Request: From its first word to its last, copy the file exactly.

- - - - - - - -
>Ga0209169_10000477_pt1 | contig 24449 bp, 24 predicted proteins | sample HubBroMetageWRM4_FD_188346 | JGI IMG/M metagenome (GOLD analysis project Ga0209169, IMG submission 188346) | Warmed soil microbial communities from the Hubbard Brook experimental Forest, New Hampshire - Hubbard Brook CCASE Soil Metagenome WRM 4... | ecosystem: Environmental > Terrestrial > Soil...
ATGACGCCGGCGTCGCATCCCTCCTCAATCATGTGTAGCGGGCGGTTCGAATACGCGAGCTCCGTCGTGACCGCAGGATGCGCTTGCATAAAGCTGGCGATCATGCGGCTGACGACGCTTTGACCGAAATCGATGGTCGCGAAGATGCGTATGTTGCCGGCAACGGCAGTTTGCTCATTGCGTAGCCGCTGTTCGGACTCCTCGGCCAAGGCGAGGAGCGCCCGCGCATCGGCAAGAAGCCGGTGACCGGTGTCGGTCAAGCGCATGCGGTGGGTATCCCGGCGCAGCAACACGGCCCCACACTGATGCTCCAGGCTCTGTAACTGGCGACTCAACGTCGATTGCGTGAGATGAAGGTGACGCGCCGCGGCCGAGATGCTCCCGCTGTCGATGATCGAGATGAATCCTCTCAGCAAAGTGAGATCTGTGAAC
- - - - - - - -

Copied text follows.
>Ga0209169_10000477_pt1 | contig 24449 bp, 24 predicted proteins | sample HubBroMetageWRM4_FD_188346 | JGI IMG/M metagenome (GOLD analysis project Ga0209169, IMG submission 188346) | Warmed soil microbial communities from the Hubbard Brook experimental Forest, New Hampshire - Hubbard Brook CCASE Soil Metagenome WRM 4... | ecosystem: Environmental > Terrestrial > Soil...
ATGACGCCGGCGTCGCATCCCTCCTCAATCATGTGTAGCGGGCGGTTCGAATACGCGAGCTCCGTCGTGACCGCAGGATGCGCTTGCATAAAGCTGGCGATCATGCGGCTGACGACGCTTTGACCGAAATCGATGGTCGCGAAGATGCGTATGTTGCCGGCAACGGCAGTTTGCTCATTGCGTAGCCGCTGTTCGGACTCCTCGGCCAAGGCGAGGAGCGCCCGCGCATCGGCAAGAAGCCGGTGACCGGTGTCGGTCAAGCGCATGCGGTGGGTATCCCGGCGCAGCAACACGGCCCCACACTGATGCTCCAGGCTCTGTAACTGGCGACTCAACGTCGATTGCGTGAGATGAAGGTGACGCGCCGCGGCCGAGATGCTCCCGCTGTCGATGATCGAGATGAATCCTCTCAGCAAAGTGAGATCTGTGAAC